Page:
SQL Server! Now with Built-In AI!

Microsoft asserts that SQL Server is the first database with "built-in" artificial intelligence. No phrase has more definitions than "artificial intelligence." So, let's focus on the technologies that support Microsoft's claim rather than quibble about AI.

Artificial brain with colorful cables

Moving Machine Learning to the Server-Side

Great excitement followed the introduction of the integration of R with SQL Server 2016. In 2017, what was introduced as "R Server" acquired support for Python and was re-dubbed as "Machine Learning Server."

In each case, the operative word is "Server." Traditionally, AI applications queried relational data and processed it like any other client application.

Machine-learning code is moving to the server. This shows an increased understanding that machine learning is no longer limited to a few workstations.

It is now widely applicable. Machine Learning is now viewed as an essential service. It is similar to database access and must be easily accessible to many clients. We can now bring the AI to the data rather than bring data to the AI.

New Potential for Hardware Acceleration

Less attention has been paid to the new opportunities arising from machine-learning applications. These opportunities involve hardware acceleration, which is built-in to the server side.

True, hardware acceleration is fundamental to the architecture of machine learning platforms like Google's Tensorflow and Microsoft's Cognitive Toolkit. However, at least at present, these platforms remain in the domain of the experienced developer rather than the data analyst. Moreover, with ever-increasing concerns about scalability and performance, hardware acceleration is no longer a luxury just for the few.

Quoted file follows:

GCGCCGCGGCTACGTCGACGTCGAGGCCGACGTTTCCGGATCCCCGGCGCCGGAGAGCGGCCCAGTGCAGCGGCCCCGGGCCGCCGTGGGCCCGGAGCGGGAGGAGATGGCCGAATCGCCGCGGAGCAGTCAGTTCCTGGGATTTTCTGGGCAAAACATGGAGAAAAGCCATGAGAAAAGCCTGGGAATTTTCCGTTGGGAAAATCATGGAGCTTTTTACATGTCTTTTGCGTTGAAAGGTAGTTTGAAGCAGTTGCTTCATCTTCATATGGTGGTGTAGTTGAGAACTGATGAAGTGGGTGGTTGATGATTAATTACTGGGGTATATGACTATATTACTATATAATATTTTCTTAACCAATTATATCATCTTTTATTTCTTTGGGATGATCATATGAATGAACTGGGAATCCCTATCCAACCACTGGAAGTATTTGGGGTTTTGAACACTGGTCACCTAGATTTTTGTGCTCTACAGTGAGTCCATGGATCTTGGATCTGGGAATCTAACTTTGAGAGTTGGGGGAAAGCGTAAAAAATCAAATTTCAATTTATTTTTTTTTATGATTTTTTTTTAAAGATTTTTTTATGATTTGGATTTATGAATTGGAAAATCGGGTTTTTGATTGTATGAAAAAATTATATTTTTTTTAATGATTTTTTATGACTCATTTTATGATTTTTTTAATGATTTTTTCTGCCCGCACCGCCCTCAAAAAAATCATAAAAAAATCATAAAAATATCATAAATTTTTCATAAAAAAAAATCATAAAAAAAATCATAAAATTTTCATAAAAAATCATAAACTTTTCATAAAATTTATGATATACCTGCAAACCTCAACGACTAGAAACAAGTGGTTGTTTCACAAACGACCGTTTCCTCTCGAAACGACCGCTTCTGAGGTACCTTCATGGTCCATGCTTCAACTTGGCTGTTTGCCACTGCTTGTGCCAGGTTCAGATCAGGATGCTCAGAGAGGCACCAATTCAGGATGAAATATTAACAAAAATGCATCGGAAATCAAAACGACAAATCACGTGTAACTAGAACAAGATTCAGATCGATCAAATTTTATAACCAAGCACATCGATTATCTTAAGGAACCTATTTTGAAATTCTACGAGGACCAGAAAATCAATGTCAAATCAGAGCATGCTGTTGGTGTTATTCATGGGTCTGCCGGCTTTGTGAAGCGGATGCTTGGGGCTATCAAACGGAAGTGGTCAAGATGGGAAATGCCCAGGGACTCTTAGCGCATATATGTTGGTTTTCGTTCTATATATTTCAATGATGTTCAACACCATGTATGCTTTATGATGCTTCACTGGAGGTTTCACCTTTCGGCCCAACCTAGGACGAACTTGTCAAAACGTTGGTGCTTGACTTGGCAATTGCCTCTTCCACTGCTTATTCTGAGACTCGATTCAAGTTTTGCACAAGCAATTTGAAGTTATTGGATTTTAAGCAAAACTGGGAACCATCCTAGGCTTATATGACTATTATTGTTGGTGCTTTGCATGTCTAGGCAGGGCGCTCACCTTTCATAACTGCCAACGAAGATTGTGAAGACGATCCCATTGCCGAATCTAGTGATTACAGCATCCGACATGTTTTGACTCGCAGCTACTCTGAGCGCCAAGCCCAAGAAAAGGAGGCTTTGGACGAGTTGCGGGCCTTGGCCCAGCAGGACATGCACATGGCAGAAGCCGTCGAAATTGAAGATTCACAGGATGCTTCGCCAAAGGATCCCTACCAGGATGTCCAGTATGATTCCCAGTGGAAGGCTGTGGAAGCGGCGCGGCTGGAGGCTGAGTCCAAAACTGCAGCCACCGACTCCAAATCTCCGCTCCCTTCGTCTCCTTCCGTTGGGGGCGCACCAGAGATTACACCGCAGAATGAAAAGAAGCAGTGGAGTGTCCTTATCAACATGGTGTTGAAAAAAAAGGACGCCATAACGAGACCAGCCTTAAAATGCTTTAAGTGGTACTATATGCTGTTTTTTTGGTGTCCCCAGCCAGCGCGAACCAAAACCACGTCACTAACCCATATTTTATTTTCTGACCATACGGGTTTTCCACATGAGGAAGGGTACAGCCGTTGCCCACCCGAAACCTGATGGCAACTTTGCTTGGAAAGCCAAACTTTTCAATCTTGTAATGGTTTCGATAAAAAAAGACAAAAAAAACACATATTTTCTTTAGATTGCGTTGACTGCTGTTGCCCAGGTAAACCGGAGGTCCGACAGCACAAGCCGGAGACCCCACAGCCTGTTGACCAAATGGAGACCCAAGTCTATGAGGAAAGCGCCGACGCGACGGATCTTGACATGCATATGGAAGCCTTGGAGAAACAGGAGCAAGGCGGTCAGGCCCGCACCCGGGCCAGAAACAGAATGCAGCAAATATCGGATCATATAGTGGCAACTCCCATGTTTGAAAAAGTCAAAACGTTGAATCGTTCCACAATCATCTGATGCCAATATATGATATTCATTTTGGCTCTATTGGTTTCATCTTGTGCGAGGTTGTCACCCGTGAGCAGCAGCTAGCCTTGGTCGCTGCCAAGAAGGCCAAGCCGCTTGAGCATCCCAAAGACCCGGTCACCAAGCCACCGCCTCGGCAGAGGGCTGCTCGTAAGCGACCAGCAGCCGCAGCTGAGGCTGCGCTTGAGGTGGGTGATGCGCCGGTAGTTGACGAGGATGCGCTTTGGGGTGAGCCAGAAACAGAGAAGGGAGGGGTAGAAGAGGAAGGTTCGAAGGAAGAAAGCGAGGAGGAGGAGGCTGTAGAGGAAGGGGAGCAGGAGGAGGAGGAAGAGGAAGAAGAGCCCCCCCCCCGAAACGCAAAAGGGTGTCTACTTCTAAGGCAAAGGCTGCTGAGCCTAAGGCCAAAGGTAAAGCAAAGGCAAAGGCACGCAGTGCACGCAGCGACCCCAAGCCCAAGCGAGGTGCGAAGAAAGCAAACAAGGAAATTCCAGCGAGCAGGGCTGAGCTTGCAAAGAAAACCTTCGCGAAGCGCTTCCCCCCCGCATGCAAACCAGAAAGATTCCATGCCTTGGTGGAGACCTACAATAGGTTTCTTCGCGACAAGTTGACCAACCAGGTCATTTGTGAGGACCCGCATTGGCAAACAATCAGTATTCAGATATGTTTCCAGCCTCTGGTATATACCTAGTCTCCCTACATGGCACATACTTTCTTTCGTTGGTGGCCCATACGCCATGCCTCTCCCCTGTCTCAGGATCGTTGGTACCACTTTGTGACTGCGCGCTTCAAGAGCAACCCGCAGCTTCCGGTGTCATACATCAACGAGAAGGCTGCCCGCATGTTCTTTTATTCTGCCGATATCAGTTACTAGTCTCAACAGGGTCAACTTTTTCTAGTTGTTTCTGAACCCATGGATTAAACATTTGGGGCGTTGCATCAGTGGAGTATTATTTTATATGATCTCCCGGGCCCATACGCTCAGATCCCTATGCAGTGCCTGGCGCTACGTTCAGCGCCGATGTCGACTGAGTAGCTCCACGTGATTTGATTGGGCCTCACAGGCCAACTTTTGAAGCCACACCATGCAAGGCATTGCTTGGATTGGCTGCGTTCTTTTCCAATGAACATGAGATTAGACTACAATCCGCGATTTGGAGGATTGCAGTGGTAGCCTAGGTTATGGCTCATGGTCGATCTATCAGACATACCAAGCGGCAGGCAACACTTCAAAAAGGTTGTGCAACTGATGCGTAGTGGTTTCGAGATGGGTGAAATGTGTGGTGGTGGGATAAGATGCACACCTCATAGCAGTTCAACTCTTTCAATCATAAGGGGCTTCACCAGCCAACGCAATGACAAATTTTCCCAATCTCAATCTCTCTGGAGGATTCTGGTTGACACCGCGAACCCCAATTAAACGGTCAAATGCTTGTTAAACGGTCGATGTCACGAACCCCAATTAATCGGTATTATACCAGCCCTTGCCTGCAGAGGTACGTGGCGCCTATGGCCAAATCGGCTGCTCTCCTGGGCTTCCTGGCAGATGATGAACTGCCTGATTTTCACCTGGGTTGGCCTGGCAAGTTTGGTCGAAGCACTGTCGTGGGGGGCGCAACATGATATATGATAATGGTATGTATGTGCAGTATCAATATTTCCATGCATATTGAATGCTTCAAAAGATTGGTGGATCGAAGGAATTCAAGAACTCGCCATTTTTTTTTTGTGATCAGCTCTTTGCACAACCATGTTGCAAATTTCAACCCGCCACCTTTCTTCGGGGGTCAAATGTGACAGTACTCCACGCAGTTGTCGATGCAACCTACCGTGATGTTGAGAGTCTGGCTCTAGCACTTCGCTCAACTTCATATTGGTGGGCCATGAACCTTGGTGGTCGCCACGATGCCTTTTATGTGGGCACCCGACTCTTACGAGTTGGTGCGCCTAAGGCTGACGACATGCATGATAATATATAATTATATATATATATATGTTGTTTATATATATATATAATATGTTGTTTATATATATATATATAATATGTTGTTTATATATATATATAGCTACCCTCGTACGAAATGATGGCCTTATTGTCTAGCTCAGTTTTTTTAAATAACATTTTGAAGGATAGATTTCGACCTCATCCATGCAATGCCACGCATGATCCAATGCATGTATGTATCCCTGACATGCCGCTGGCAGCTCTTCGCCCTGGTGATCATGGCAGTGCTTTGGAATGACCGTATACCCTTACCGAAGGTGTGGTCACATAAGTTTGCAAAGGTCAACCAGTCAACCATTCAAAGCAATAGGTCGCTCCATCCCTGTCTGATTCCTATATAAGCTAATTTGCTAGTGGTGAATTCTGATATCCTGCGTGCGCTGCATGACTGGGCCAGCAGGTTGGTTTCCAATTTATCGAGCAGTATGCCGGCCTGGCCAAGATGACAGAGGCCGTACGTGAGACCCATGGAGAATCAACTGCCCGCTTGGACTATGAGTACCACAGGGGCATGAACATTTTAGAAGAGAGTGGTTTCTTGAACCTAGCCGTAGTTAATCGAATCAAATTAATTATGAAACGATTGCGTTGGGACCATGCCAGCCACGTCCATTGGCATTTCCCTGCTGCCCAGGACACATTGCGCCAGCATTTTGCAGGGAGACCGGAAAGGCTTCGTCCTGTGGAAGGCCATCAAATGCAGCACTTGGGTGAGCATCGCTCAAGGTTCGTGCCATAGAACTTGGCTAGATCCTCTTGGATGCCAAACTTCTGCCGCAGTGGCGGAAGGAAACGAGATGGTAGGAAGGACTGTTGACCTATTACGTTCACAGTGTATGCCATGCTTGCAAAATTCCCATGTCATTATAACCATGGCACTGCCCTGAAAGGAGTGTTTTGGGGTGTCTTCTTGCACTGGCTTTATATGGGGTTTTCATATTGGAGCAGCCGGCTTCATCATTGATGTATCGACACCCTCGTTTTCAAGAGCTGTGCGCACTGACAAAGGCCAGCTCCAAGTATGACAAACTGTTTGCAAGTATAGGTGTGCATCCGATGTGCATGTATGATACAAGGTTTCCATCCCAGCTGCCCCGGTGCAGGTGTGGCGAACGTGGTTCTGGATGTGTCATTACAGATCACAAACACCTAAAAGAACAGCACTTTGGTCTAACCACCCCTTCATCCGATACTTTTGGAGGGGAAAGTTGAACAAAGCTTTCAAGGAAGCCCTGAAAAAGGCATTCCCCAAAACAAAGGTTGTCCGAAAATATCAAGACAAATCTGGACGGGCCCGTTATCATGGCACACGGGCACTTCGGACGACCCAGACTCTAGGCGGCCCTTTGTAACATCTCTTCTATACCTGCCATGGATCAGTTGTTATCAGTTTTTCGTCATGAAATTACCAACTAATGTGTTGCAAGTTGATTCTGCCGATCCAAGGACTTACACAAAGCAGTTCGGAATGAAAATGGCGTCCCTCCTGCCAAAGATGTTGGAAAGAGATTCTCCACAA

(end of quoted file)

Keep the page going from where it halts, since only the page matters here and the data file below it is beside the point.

GPUs contain multiple floating-point cores. These have been used for a long time for analytical and machine-learning tasks that require a lot of computing power. However, tasks that involve GPUs are rare in a relational database's day-to-day operations. Therefore, SQL Server administrators have had little incentive to learn about GPU technology.

Now, however, this situation has changed. Machine learning tasks launched by SQL Server can benefit from GPU computing power. Furthermore, GPU acceleration is accessible through custom packages in both R and Python.

Microsoft XML can be configured to use GPU. This allows it to leverage extra computing power for neural network algorithms. Furthermore, no extra coding or effort from the data analyst is required.

Microsoft XML for R and Python

MicrosoftML is one of the packages provided by Microsoft in the Machine Learning Server. (It is also provided with Microsoft R Client).

Of course, not all the functions provided by MicrosoftML would benefit from GPU acceleration. Indeed, not all would benefit from multiple conventional processors. However, artificial neural networks require substantial computing power and can benefit significantly from the acceleration provided by GPUs.

The function rxNeuralNet() in MachineLearningML uses GPU power for faster computation. This reduces the load on the CPU cores.

Neural networks require a lot of work. This includes developing code and conditioning the networks with training data. In MicrosoftML, Microsoft provides built-in artificial intelligence in the form of ready-to-go pre-trained neural net models.

Four pre-trained models are available. These models are used for image recognition and sentiment analysis of text, for example, Twitter feeds and emails. Developers and machine learning enthusiasts will be interested to learn that these models were trained using the Microsoft Cognitive Toolkit. It is often referred to as the CNTK.


Some years ago, Microsoft started down the path leading to "self-service" business intelligence. Analysts and report writers of all types wanted to use BI tools without needing help from IT. In other words, they wanted to do it independently. With the introduction of Machine Learning Server and MicrosoftML functions, Microsoft has taken the first steps toward self-service AI.


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This piece was originally posted on March 28, 2018, and has been refreshed with updated styling and links.